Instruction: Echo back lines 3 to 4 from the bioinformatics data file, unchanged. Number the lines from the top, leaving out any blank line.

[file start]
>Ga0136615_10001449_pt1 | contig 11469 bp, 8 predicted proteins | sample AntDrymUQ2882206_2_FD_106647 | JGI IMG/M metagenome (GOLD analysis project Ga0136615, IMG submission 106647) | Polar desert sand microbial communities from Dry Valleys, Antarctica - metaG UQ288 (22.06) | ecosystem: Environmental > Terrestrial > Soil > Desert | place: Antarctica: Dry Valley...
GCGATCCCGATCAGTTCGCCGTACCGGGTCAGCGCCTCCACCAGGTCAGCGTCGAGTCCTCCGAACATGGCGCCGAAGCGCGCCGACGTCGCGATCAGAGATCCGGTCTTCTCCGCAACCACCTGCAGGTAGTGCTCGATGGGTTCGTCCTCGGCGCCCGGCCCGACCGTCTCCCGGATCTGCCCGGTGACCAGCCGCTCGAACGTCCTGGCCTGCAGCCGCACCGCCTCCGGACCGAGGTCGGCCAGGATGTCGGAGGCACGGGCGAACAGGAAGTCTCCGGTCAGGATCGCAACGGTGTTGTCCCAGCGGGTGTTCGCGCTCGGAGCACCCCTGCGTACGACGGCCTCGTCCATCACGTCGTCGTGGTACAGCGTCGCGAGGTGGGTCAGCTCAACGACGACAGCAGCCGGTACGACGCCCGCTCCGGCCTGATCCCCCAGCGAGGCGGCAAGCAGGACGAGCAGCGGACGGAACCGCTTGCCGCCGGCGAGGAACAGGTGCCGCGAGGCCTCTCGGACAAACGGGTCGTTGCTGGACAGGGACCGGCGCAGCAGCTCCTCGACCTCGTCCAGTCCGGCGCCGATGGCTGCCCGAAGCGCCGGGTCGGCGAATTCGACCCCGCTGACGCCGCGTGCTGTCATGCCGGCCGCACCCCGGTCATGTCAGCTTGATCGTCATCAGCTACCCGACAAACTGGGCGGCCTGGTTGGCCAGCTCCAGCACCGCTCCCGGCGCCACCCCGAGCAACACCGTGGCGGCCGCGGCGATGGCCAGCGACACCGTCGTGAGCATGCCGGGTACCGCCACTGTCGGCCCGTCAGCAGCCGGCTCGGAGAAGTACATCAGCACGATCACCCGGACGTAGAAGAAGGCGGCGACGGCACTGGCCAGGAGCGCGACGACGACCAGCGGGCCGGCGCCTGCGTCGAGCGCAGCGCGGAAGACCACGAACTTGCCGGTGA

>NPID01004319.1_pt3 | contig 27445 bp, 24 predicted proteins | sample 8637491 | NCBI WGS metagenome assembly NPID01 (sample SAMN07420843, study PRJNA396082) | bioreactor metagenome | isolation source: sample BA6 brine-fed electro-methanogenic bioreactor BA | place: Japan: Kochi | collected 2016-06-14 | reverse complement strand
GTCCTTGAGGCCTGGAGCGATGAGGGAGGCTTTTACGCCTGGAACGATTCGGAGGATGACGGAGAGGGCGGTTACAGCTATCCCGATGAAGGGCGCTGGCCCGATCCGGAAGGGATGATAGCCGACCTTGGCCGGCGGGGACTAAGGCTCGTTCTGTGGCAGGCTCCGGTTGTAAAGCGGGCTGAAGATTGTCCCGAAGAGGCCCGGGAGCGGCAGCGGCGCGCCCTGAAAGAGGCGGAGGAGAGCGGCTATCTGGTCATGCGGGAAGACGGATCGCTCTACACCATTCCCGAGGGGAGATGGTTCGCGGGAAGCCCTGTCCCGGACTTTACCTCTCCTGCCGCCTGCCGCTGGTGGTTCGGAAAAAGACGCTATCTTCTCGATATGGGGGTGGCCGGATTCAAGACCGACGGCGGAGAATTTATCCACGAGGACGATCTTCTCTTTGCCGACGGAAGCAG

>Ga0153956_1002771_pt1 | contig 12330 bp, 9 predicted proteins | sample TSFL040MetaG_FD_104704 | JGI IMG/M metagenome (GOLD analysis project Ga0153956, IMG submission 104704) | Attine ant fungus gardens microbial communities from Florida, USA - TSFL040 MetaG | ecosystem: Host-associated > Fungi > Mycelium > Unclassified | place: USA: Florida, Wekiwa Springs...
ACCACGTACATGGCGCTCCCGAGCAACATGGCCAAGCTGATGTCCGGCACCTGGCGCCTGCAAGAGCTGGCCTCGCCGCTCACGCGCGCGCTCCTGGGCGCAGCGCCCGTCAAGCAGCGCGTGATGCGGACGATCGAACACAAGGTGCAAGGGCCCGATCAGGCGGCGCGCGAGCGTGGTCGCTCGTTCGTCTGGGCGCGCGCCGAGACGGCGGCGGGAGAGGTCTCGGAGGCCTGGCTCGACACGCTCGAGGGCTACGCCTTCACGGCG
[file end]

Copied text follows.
>NPID01004319.1_pt3 | contig 27445 bp, 24 predicted proteins | sample 8637491 | NCBI WGS metagenome assembly NPID01 (sample SAMN07420843, study PRJNA396082) | bioreactor metagenome | isolation source: sample BA6 brine-fed electro-methanogenic bioreactor BA | place: Japan: Kochi | collected 2016-06-14 | reverse complement strand
GTCCTTGAGGCCTGGAGCGATGAGGGAGGCTTTTACGCCTGGAACGATTCGGAGGATGACGGAGAGGGCGGTTACAGCTATCCCGATGAAGGGCGCTGGCCCGATCCGGAAGGGATGATAGCCGACCTTGGCCGGCGGGGACTAAGGCTCGTTCTGTGGCAGGCTCCGGTTGTAAAGCGGGCTGAAGATTGTCCCGAAGAGGCCCGGGAGCGGCAGCGGCGCGCCCTGAAAGAGGCGGAGGAGAGCGGCTATCTGGTCATGCGGGAAGACGGATCGCTCTACACCATTCCCGAGGGGAGATGGTTCGCGGGAAGCCCTGTCCCGGACTTTACCTCTCCTGCCGCCTGCCGCTGGTGGTTCGGAAAAAGACGCTATCTTCTCGATATGGGGGTGGCCGGATTCAAGACCGACGGCGGAGAATTTATCCACGAGGACGATCTTCTCTTTGCCGACGGAAGCAG